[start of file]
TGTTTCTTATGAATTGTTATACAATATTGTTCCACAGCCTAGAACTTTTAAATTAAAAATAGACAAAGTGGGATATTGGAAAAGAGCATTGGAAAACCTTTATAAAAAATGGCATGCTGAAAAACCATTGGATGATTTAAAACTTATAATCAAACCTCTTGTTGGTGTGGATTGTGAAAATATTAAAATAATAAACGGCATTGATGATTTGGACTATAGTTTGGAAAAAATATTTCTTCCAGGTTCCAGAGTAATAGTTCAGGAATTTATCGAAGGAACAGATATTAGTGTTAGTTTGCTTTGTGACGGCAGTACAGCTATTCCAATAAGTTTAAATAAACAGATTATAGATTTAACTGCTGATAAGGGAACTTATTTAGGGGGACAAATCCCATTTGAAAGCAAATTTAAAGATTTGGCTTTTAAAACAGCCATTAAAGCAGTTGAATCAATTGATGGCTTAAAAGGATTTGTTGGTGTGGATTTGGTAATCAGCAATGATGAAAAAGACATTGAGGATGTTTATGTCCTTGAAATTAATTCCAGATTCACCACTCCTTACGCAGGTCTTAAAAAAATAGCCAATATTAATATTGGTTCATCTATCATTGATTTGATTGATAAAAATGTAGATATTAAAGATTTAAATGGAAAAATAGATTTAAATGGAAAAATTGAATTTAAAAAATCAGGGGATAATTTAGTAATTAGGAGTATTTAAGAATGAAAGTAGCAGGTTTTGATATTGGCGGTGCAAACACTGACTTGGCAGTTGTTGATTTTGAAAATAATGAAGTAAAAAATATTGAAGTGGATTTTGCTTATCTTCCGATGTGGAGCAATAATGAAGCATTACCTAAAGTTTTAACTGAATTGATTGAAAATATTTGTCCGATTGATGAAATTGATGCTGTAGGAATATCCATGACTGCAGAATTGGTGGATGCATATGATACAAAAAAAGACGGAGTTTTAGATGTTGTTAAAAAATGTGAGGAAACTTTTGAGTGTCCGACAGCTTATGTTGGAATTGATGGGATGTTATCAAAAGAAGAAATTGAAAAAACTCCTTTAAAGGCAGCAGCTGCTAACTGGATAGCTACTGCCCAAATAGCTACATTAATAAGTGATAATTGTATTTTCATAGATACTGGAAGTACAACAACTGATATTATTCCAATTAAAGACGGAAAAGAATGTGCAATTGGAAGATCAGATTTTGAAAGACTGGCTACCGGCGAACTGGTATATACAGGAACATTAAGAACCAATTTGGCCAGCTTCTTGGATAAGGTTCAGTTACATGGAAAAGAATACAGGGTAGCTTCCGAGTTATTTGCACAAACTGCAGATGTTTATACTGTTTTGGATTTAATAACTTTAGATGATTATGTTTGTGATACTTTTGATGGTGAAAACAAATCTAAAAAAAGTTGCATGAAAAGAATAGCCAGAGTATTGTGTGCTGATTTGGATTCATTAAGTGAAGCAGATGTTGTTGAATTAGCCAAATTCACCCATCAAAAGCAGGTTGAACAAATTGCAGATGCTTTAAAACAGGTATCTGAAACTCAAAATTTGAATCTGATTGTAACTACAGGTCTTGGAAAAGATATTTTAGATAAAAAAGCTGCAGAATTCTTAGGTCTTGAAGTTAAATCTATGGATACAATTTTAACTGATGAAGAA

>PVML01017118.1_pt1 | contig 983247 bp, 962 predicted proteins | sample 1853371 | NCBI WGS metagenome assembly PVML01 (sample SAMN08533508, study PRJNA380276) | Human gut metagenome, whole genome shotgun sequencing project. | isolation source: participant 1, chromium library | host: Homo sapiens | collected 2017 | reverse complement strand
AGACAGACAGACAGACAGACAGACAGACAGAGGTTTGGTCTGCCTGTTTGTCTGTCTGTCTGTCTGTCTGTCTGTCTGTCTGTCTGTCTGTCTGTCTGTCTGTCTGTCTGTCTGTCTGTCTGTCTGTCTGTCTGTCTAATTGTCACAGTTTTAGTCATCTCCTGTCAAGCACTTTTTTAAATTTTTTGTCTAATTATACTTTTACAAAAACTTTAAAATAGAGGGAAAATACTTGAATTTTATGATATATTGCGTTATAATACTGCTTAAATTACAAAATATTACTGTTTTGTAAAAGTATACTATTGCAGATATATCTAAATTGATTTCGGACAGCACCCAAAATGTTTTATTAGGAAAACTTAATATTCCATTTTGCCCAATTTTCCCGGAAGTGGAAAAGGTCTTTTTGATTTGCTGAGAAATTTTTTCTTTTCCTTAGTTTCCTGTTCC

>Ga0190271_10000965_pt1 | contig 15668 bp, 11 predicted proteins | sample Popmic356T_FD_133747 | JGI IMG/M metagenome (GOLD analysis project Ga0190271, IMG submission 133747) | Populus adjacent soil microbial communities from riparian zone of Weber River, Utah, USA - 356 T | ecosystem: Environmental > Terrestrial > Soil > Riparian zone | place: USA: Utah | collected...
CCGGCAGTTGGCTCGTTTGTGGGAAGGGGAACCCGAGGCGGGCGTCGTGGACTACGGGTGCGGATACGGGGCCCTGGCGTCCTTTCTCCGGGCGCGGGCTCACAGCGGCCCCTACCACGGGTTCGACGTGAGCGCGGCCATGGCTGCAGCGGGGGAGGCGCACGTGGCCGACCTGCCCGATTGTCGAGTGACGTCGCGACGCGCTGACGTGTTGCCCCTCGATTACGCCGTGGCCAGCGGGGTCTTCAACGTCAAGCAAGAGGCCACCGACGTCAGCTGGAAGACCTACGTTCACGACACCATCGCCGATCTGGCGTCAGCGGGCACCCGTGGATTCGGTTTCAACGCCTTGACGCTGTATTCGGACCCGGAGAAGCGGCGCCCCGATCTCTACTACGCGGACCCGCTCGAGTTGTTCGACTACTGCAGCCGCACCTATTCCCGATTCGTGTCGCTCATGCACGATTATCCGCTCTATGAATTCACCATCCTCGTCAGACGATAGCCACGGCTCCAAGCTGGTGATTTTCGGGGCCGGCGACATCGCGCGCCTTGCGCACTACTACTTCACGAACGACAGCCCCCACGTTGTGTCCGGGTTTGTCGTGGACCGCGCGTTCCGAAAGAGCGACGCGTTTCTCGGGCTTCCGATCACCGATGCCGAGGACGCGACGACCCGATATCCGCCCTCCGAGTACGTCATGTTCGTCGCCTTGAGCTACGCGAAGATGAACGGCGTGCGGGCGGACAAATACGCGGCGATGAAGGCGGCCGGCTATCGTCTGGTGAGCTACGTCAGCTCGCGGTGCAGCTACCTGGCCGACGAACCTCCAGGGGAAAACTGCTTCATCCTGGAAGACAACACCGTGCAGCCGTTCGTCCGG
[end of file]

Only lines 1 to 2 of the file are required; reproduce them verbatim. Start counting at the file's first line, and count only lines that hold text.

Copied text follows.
TGTTTCTTATGAATTGTTATACAATATTGTTCCACAGCCTAGAACTTTTAAATTAAAAATAGACAAAGTGGGATATTGGAAAAGAGCATTGGAAAACCTTTATAAAAAATGGCATGCTGAAAAACCATTGGATGATTTAAAACTTATAATCAAACCTCTTGTTGGTGTGGATTGTGAAAATATTAAAATAATAAACGGCATTGATGATTTGGACTATAGTTTGGAAAAAATATTTCTTCCAGGTTCCAGAGTAATAGTTCAGGAATTTATCGAAGGAACAGATATTAGTGTTAGTTTGCTTTGTGACGGCAGTACAGCTATTCCAATAAGTTTAAATAAACAGATTATAGATTTAACTGCTGATAAGGGAACTTATTTAGGGGGACAAATCCCATTTGAAAGCAAATTTAAAGATTTGGCTTTTAAAACAGCCATTAAAGCAGTTGAATCAATTGATGGCTTAAAAGGATTTGTTGGTGTGGATTTGGTAATCAGCAATGATGAAAAAGACATTGAGGATGTTTATGTCCTTGAAATTAATTCCAGATTCACCACTCCTTACGCAGGTCTTAAAAAAATAGCCAATATTAATATTGGTTCATCTATCATTGATTTGATTGATAAAAATGTAGATATTAAAGATTTAAATGGAAAAATAGATTTAAATGGAAAAATTGAATTTAAAAAATCAGGGGATAATTTAGTAATTAGGAGTATTTAAGAATGAAAGTAGCAGGTTTTGATATTGGCGGTGCAAACACTGACTTGGCAGTTGTTGATTTTGAAAATAATGAAGTAAAAAATATTGAAGTGGATTTTGCTTATCTTCCGATGTGGAGCAATAATGAAGCATTACCTAAAGTTTTAACTGAATTGATTGAAAATATTTGTCCGATTGATGAAATTGATGCTGTAGGAATATCCATGACTGCAGAATTGGTGGATGCATATGATACAAAAAAAGACGGAGTTTTAGATGTTGTTAAAAAATGTGAGGAAACTTTTGAGTGTCCGACAGCTTATGTTGGAATTGATGGGATGTTATCAAAAGAAGAAATTGAAAAAACTCCTTTAAAGGCAGCAGCTGCTAACTGGATAGCTACTGCCCAAATAGCTACATTAATAAGTGATAATTGTATTTTCATAGATACTGGAAGTACAACAACTGATATTATTCCAATTAAAGACGGAAAAGAATGTGCAATTGGAAGATCAGATTTTGAAAGACTGGCTACCGGCGAACTGGTATATACAGGAACATTAAGAACCAATTTGGCCAGCTTCTTGGATAAGGTTCAGTTACATGGAAAAGAATACAGGGTAGCTTCCGAGTTATTTGCACAAACTGCAGATGTTTATACTGTTTTGGATTTAATAACTTTAGATGATTATGTTTGTGATACTTTTGATGGTGAAAACAAATCTAAAAAAAGTTGCATGAAAAGAATAGCCAGAGTATTGTGTGCTGATTTGGATTCATTAAGTGAAGCAGATGTTGTTGAATTAGCCAAATTCACCCATCAAAAGCAGGTTGAACAAATTGCAGATGCTTTAAAACAGGTATCTGAAACTCAAAATTTGAATCTGATTGTAACTACAGGTCTTGGAAAAGATATTTTAGATAAAAAAGCTGCAGAATTCTTAGGTCTTGAAGTTAAATCTATGGATACAATTTTAACTGATGAAGAA

>PVML01017118.1_pt1 | contig 983247 bp, 962 predicted proteins | sample 1853371 | NCBI WGS metagenome assembly PVML01 (sample SAMN08533508, study PRJNA380276) | Human gut metagenome, whole genome shotgun sequencing project. | isolation source: participant 1, chromium library | host: Homo sapiens | collected 2017 | reverse complement strand